U.S. judge: HTC patents likely valid in Apple suit; U.S. ban of iPhone and iPad devices possible

“Apple Inc. may face a difficult task invalidating two HTC Corp. patents for data transmission in wireless devices, a U.S. trade judge said at a trial that could lead to import bans on the newest iPad and next version of the iPhone,” Susan Decker reports for Bloomberg. “‘Clear and convincing means something to me,’ U.S. International Trade Commission Judge Thomas Pender said yesterday in Washington, referring to the legal standard in determining that a patent shouldn’t have been issued. ‘I have to be pretty darn certain a U.S. patent is invalid.'”

“HTC accuses Apple of infringing two patents it owns for ways to reliably transmit a larger amount of data. Taoyuan, Taiwan-based HTC said the patented methods are critical to the 4G technology known as LTE, or long-term evolution, that allow faster downloads,” Decker reports. “A victory could let HTC seek an import ban of the latest iPad and even the newest iPhone, if it uses LTE when it’s unveiled as early as next week. That could give the Taiwanese handset maker leverage to force a settlement with Apple, which has made its own patent-infringement claims against HTC.”

Decker reports, “HTC acquired the patents at issue in April 2011, around the same time it began selling its first LTE phone, the Thunderbolt. The patents are part of a portfolio HTC bought for $75 million from ADC Telecommunications Inc. ‘I don’t care if they bought these patents to sue you or not,’ Pender told Apple lawyer Michael McKeon. ‘They are a property right.’ …Pender said yesterday he probably won’t side with Apple’s argument that HTC didn’t have proper ownership rights of the two former ADC patents.”

Read more in the full article here.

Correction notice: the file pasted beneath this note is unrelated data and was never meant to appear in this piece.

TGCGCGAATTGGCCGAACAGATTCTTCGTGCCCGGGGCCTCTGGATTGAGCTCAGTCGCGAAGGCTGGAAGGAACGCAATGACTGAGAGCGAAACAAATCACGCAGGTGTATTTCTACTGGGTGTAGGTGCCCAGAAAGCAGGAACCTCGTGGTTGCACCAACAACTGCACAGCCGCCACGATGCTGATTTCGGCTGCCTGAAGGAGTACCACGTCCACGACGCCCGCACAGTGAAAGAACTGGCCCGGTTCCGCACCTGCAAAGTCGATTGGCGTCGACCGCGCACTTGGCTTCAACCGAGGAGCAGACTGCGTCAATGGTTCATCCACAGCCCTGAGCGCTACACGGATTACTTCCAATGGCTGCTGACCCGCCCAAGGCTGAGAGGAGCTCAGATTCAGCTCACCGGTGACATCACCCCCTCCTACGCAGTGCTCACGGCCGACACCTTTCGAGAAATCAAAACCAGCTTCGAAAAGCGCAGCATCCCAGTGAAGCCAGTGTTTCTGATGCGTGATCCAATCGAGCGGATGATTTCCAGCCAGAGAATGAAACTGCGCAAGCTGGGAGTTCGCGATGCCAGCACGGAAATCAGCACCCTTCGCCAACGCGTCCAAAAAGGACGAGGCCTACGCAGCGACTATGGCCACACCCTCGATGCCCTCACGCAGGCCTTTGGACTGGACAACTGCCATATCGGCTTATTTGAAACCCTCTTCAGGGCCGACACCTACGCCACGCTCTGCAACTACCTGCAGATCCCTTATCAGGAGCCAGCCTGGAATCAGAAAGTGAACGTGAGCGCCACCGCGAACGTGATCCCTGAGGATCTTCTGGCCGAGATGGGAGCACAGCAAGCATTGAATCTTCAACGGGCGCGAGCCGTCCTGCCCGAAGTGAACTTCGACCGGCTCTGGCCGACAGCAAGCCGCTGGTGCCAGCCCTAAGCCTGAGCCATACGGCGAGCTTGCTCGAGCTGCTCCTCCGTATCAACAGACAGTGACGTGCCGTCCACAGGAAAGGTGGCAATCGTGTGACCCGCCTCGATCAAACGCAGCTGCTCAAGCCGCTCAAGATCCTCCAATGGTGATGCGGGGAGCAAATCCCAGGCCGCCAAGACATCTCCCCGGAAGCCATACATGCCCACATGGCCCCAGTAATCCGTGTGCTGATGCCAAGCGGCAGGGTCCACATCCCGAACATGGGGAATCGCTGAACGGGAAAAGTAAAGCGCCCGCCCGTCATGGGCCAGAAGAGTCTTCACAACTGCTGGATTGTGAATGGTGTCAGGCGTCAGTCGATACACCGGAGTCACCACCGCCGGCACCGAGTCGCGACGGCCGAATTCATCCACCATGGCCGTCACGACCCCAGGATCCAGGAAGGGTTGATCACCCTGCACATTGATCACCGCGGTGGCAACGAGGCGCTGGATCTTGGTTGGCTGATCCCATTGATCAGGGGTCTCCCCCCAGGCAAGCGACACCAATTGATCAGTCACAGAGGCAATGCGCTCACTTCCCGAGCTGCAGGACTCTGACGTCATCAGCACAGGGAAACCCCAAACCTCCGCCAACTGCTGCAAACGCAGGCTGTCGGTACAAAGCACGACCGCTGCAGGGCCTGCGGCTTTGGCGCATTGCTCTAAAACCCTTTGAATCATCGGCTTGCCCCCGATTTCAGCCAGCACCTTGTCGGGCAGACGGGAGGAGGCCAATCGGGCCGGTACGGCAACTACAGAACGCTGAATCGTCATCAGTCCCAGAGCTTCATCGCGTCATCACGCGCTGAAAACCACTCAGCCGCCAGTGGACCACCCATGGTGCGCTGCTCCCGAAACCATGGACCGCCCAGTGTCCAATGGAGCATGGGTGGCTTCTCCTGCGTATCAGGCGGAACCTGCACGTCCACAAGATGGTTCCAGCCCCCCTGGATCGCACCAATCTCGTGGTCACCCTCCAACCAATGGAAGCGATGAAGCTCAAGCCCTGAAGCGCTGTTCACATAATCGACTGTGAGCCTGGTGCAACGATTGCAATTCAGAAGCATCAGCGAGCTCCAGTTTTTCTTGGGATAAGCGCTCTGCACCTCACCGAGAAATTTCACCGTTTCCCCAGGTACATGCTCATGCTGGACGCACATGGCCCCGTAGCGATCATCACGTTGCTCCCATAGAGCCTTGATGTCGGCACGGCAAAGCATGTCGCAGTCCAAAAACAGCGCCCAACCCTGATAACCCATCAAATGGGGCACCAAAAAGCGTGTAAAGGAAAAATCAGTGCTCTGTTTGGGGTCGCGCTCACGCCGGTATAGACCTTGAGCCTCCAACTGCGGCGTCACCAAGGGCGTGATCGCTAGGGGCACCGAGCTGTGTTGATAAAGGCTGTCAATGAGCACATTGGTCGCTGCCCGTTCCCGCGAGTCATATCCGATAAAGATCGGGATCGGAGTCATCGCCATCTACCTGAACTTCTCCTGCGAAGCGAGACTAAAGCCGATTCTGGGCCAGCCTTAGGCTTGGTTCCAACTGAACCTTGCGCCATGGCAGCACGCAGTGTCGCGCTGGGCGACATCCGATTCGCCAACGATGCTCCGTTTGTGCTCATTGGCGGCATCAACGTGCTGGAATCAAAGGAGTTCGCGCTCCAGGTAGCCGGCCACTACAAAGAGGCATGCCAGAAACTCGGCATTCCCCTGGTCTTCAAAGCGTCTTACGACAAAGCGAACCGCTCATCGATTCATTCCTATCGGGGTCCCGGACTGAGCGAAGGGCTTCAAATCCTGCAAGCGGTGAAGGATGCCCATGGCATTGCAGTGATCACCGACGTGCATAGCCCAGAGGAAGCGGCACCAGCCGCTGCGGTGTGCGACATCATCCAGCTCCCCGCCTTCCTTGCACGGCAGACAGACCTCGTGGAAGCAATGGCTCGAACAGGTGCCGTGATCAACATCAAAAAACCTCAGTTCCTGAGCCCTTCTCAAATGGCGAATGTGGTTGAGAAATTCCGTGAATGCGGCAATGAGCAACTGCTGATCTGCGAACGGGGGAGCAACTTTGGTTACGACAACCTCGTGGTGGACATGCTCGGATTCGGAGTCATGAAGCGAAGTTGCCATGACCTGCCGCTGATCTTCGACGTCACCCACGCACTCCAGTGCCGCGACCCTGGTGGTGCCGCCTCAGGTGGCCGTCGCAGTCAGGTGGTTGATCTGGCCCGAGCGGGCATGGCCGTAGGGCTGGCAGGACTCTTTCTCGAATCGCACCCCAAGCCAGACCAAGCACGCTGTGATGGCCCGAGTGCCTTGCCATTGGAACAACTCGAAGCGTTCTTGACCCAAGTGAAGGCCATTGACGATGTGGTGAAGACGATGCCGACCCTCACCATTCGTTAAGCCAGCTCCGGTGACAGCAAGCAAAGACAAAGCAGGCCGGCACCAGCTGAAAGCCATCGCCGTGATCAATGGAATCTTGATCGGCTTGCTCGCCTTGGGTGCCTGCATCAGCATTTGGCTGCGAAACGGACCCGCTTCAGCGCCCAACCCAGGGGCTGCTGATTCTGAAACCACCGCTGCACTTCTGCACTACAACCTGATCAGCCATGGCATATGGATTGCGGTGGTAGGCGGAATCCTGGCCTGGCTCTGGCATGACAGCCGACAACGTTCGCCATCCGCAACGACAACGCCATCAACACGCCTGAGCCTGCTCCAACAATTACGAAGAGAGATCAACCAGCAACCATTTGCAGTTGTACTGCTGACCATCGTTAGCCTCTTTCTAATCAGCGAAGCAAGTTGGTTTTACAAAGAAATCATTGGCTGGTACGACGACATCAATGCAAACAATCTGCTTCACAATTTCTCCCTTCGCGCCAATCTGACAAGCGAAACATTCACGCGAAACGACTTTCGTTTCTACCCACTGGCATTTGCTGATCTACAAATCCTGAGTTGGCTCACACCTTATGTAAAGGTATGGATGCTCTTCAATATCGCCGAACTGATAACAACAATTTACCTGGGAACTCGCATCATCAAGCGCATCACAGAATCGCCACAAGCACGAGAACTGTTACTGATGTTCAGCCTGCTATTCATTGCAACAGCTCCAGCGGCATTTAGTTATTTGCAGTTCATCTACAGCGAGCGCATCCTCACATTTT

MacDailyNews Take: We highly doubt that iPhones and iPads will be banned in the U.S. as a result of this case.

35 Comments

  1. Taiwan-based HTC said the patented methods are critical to the 4G technology known as LTE, or long-term evolution, that allow faster downloads

    Actual ‘4G’ LTE, called ‘LTE Advanced’, isn’t even available yet. So does he mean current LTE technology sold using the bogus marketing term ‘4G LTE’? If so, it’s a public STANDARD developed by the 3GPP (3rd Generation Partnership Project). I don’t see HTC listed as a partner in 3GPP:

    http://en.wikipedia.org/wiki/3GPP

    All I see HTC doing is hosting a 3GPP related meeting in 2011. I don’t think that equates to patented technology:

    http://www.cn-c114.net/583/a465038.html

  2. Uhm… Apple bought 4G patents too, and I’m sure everybody selling a 4G phone infringes those patents. This case will be a wash because of FRAND. HTC and others will end up signing cross-licensing deals, we’ll all go on enjoying our newest iPhone.

        1. Based on my limited understanding of the PTO, the problem started back in early 1990s when Prez Clinton appointed Bruce Lehman, a lobbyist, to run the PTO. Under his leadership, the scope of patentable invention expanded greatly – in particular, software/tech areas.

  3. “the patented methods are critical to the 4G technology known as LTE”.

    Sounds like a SEP and FRAND issue to me. Don’t think they’ll get a ban on something like that.

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